One man, one word: on the very first day of his term in office, new US president Joe Biden backed up the promise he gave during the election campaign to lead the USA into a green future by rejoining the Paris Climate Agreement. The US economy is to be carbon-neutral by 2050. The EU Commission has committed itself to the same target, while China, the country with the world's highest greenhouse gas emissions, wants to achieve neutrality in 2060. President Biden is also making the case for the nations to move forward hand in hand into an ecologically responsible future. In the first 100 days of his presidency, for instance, he wants to arrange an international climate conference with the major economic powers.
Protecting the environment and stopping climate change are currently at the very top of agendas round the globe. This will certainly not be without a cost for countries: Biden is planning to invest USD 2 trillion in a sustainable economy over the next four years, while the EU's Green Deal, negotiated about a year ago, provides for spending of EUR 1 trillion by 2030. China, too, is stepping up its eco-energy projects and actually leads the world in the expansion of solar and wind energy. According to the UNEP study, the Middle Kingdom accounted for just under 30% of the total USD 282 billion of global investment in 2019. If the target defined in the Paris Climate Agreement – to limit global warming to under two degrees – is to be achieved, however, heads of government will have to roll their sleeves up even higher. Calculations by Morgan Stanley suggest that USD 50 trillion – equivalent to about 58% of global value added – will have to be spent worldwide by 2050 just to convert the energy industry.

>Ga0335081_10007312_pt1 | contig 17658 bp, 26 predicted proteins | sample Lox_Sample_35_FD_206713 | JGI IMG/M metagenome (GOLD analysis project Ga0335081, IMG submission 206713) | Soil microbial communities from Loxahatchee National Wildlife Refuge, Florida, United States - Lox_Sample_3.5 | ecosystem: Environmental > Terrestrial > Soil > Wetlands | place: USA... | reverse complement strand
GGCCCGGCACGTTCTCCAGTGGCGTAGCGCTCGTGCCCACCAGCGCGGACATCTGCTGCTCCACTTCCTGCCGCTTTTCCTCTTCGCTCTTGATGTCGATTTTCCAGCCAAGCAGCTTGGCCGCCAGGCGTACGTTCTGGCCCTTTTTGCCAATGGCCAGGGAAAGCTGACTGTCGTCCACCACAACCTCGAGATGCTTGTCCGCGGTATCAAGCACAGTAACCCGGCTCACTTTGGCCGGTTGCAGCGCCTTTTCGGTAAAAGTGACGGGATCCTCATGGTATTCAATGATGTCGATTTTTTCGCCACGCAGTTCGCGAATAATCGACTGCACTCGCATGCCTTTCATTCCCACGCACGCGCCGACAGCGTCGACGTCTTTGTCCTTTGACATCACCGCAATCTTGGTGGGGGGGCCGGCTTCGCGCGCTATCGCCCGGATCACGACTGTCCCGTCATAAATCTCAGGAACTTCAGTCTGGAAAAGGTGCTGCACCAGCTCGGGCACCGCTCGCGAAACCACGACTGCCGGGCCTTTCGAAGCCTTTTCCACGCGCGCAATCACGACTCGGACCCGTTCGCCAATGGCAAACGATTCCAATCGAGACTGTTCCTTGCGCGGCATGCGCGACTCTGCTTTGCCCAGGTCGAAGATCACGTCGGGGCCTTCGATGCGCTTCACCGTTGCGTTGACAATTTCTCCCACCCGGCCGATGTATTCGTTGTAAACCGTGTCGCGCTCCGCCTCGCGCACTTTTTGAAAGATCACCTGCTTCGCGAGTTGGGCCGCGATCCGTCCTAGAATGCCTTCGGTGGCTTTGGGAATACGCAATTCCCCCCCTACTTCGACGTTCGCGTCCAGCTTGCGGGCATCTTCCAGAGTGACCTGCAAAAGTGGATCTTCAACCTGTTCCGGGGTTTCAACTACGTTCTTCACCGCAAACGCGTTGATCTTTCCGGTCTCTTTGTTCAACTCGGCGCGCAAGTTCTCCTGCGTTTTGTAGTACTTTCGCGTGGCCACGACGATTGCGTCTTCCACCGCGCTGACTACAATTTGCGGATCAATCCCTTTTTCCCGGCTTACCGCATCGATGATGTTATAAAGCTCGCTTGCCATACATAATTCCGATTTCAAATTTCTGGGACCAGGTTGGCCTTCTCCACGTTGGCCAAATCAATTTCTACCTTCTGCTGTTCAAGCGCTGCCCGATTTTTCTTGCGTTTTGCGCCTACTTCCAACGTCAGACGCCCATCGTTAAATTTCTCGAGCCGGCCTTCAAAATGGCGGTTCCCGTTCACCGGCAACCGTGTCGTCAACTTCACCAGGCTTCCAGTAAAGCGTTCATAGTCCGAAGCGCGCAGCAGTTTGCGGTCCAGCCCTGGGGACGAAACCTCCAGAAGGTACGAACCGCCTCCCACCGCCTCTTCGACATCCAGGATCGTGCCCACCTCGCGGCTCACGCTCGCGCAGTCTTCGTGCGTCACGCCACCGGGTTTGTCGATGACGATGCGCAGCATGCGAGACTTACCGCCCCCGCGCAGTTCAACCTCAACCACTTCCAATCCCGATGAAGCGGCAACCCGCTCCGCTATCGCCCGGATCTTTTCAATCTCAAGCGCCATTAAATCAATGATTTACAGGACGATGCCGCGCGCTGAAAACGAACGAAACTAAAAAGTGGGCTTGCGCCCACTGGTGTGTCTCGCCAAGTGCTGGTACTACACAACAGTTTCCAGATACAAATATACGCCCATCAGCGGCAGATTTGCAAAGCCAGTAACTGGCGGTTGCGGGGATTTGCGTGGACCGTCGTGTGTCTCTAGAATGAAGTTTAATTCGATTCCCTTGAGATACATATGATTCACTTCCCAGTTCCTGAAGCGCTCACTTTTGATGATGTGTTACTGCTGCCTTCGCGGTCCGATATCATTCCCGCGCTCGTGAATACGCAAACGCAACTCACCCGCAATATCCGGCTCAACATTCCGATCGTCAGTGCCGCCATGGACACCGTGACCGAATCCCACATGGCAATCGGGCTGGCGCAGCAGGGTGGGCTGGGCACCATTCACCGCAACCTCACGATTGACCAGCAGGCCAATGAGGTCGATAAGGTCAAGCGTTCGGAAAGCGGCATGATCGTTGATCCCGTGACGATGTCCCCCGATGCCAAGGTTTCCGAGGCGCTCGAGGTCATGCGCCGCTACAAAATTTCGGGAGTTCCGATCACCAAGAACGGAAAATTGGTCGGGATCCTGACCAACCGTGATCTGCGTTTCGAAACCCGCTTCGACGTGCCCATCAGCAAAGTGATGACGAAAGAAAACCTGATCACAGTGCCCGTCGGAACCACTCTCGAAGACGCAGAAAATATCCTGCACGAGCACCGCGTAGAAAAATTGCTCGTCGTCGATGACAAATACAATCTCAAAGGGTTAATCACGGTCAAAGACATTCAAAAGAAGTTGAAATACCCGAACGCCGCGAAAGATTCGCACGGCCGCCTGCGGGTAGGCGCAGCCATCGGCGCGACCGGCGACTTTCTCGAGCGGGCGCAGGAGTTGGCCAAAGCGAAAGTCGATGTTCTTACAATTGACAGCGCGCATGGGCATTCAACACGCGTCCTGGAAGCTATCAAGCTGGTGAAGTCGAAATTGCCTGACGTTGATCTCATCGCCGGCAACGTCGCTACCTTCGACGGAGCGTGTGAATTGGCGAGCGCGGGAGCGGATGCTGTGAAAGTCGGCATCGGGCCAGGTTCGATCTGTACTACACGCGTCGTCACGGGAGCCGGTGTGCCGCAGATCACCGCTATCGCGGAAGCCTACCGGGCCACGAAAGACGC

The proportion of renewables used for power generation internationally is rising continuously, with green technologies already making up 13.4% in 2019, one percentage point more than the year before. Last year, too, the movement was upwards: it is thought that more than 198 Gigawatt (GW) of renewable capacity was installed, which is a new record. A leap beyond the 200 GW mark is thus expected in the next few years (see graph). From what Fatih Birol, managing director of the International Energy Agency (IEA), says, the trend is continuing on a dynamic path. "In 2025, renewables are set to become the 's largest source of electricity generation, ending coal's five decades at the top of the power mix." By then, the experts reckon, renewable energies are expected to supply a third of the world's electricity.
Sun, wind, biomass, even water – the ways of obtaining clean energy are many and varied. According to the IEA, hydroelectric power is still the greatest source of renewable electricity generation, but its share will fall below 50% for the first time in 2024. On the other hand, combined wind and solar PV generation is set to surge, almost doubling to more than 4,000 TWh in the forecast period. The accelerated expansion of wind and sun is due in part to sinking costs. Expenses for generation in the solar sector are expected to fall another 36%, for instance. In many countries that makes photovoltaic systems the most cost-effective way of building up green power capacities. The IEA predicts that the cost of onshore wind will decline by another 15% between 2020 and 2025.